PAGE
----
This is the weekend to start seedlings for broccoli, lettuce, cabbage, Brussels sprouts, cauliflower and potatoes (perhaps those nice new Explorers). If you want to be ambitious, try some onions and leeks, too. Other cool- weather crops, such as spinach, peas, carrots and other root vegetables, can be sown directly into the ground as soon as the soil can be worked.
You don't have to start seedlings this early; many gardeners don't even begin to think about them until the end of February. But if you start now, they'll be ready by the end of March, which will give you the jump on spring.
There's a problem, however: How do you coax little seeds into sprouting when you're trying to be energy-efficient? After all, 70 degrees is the magic temperature to start off the seeds. But how can you warm your soil to 70 degrees when your house is never warmer than 65? Once the seedlings have sprouted, they require an air temperature of about 65 degrees to thrive. They also need lots of light and a good humidity level -- about 50 percent or better.
A warm bathroom with a few grow lights is one way to do it. Another is to buy a miniature plastic greenhouse that will provide high temperatures and humidity in a limited space with little energy consumption. That's the method I chose. I found a Jasco mini-greenhouse on sale at a hardware store for $17. (The regular price is about $25, so I bought two.)
They fit nicely in the two southwest windows in my kitchen. They each hold 24 peat pots, which I filled with milled sphagnum, an excellent, sterile growing medium. The peat pots cost $5 for 50, and the milled sphagnum came to $3 for eight ounces -- enough to fill all the pots with some left over. I planted 12 each of broccoli, cabbage, Bibb lettuce and Explorer potatoes. An hour after I'd put the dampened sphagnum and peat pots under the transparent greenhouse hood, the inside of the plastic was filled with condensation. The greenhouses have small vents at the top, which I opened and left open.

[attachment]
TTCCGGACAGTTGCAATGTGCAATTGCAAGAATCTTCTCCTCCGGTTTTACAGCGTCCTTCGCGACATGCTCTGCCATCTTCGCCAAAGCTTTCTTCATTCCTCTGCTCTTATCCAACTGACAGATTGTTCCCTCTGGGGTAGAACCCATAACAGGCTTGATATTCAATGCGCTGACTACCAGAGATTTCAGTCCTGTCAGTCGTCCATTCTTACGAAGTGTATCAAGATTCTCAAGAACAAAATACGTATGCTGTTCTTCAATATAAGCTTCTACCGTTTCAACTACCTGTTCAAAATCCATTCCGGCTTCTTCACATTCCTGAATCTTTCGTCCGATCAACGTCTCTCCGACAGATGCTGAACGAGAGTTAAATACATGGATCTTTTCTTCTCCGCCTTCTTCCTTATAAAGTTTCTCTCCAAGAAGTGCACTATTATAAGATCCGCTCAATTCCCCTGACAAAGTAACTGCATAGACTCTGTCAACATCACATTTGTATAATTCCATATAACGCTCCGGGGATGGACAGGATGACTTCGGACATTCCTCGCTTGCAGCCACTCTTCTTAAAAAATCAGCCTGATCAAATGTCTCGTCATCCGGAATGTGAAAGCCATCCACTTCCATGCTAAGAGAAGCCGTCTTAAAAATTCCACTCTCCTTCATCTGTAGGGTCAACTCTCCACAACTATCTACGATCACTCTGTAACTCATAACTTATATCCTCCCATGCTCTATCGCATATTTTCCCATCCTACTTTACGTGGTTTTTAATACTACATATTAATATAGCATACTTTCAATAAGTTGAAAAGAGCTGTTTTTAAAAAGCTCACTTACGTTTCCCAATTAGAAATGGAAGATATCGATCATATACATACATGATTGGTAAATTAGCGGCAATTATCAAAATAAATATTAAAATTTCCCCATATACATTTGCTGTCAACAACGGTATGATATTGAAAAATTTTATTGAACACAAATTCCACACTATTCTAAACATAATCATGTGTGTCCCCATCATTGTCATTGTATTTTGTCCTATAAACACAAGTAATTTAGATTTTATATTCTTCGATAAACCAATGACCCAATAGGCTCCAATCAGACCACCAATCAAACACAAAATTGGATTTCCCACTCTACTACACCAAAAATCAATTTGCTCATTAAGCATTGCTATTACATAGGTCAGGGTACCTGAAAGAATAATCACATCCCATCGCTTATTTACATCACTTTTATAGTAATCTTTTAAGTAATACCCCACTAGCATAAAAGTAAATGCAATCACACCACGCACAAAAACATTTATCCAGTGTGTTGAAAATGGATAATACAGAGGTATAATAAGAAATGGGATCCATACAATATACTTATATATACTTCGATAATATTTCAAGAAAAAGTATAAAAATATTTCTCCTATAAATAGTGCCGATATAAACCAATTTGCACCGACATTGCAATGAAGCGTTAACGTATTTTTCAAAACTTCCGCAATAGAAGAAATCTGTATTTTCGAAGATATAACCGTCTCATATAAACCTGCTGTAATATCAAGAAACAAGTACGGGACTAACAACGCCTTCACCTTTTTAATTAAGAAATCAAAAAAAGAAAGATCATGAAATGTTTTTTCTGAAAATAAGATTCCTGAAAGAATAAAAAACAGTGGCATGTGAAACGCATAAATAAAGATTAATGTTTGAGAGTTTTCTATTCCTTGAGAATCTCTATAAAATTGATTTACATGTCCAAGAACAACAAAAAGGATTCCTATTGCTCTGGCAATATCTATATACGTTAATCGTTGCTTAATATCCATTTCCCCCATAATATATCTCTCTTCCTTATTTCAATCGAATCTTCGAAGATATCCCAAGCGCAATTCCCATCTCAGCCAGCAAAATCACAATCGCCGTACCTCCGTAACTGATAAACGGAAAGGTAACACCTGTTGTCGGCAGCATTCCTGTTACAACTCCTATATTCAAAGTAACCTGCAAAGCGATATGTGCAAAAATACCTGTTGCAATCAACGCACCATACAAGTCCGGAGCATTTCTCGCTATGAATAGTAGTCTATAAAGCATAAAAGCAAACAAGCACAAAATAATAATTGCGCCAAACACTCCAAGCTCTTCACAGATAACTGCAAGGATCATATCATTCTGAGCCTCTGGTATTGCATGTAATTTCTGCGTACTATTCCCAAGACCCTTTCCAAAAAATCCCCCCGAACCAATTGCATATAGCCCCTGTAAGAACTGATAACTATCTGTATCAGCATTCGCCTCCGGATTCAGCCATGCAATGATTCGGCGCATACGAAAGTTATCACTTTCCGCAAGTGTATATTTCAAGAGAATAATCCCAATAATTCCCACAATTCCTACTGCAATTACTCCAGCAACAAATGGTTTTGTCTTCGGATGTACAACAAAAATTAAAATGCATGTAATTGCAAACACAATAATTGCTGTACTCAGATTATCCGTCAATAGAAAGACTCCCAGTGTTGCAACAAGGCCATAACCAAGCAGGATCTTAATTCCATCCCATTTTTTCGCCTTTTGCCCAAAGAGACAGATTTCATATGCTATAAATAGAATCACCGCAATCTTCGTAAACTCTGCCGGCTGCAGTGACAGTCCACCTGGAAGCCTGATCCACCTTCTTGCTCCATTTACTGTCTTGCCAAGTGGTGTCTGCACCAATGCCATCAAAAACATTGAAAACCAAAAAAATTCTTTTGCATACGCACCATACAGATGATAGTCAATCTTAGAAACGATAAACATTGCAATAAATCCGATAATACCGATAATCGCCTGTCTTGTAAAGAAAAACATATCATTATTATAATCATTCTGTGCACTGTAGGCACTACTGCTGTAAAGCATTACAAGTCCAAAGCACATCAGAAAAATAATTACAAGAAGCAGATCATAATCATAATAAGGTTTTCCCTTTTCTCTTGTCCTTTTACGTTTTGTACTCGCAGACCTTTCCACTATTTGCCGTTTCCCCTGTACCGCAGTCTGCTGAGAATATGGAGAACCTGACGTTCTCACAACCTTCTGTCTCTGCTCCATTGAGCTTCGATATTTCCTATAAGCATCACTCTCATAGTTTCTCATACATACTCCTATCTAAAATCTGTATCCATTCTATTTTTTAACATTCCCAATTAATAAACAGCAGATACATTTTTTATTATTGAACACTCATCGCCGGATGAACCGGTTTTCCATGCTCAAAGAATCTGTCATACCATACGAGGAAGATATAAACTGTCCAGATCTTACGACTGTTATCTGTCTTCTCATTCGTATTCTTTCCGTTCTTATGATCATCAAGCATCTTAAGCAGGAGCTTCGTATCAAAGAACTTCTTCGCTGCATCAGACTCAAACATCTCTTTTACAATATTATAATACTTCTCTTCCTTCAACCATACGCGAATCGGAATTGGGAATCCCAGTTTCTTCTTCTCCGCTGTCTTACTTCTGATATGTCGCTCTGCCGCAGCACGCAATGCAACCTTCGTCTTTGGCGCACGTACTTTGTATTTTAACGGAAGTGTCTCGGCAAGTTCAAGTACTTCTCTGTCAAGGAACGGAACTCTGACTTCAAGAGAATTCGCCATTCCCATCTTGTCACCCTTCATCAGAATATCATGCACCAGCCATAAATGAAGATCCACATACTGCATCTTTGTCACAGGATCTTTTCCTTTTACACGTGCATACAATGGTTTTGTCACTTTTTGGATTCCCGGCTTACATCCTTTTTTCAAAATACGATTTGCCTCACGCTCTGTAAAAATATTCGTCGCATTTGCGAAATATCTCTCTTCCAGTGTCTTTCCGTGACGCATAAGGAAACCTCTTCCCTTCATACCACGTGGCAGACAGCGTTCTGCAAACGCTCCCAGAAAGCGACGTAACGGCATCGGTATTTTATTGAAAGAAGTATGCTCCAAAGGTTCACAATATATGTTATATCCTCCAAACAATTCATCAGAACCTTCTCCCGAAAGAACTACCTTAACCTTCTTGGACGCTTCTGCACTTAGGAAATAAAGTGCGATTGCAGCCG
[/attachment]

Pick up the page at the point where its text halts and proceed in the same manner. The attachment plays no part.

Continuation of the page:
It took only three to five days for the seedlings to sprout. I'd planted two seeds in each peat pot, but oddly enough, most pots bore only one sprout. They're arching toward the window, a problem that will easily be rectified by grow lights hanging over the greenhouse. Because of the condensation inside the little house, it's a good idea to remove the top for most of the day, letting the seedlings breathe and helping them harden off at an early stage.
Peat pots considerably reduce transplanting trauma, since you plant the entire pot in the garden or cold frame. When you use plastic or Styrofoam pots -- admittedly less expensive since they're re-usable -- you have to remove the seedling and risk causing some root damage.
The cost of greenhouses may seem high at first but they should last several years and can be used year-round for different projects. When these seedlings are ready for the cold frame, I'll start such warm-weather plants as squash and tomatoes; next fall, I'll use the greenhouse again for starting indoor herb plants for winter. Besides, there's a lot of satisfaction in seeing the little green things pop up -- a harbinger of spring. ALL RIGHT, ARUGULA: Okay, okay. I stand corrected. Stop the mail and the calls. Park's does carry arugula (or rocket), contrary to what I said in the column last month. Notes came from Tom DeBaggio of Earthworks Herb Garden Nursery, 923 North Ivy Street in Arlington, and from a couple of readers who noted that Earthworks carries arugula plants later in the season. DeBaggio said that he found seeds available through Harris and Herbst Bros., too. Look under rocket, roquette, rugula, rucola and arugula in any catalogue to locate the seeds. He also had a few more words of advice on the growth and culture of this fine, peppery salad green: "Best sown in summer, direct-seeded; transplanted from indoor-germinated seed in spring. Runs to seed as soon as weather warms. One strategy is to plant in early spring, permit limited self-seeding for a fall crop. Two tips for lengthening harvest in warm weather: Plant in shaded spot to moderate heat; when seed stalks begin to appear, cut entire plant back to produce more leaves (and seed stalks). This process must be continued through the summer. As with most strongly flavored plants, rucola should be grown fast and lush with copious water and plenty of fertilizer. Harvest by cutting the outside leaves." A final note from DeBaggio: He'll send rucola seeds free to anyone who'll send him a stamped, self-addressed envelope. The offer is good as long as supplies last. The nursery does not open, however, until March 25.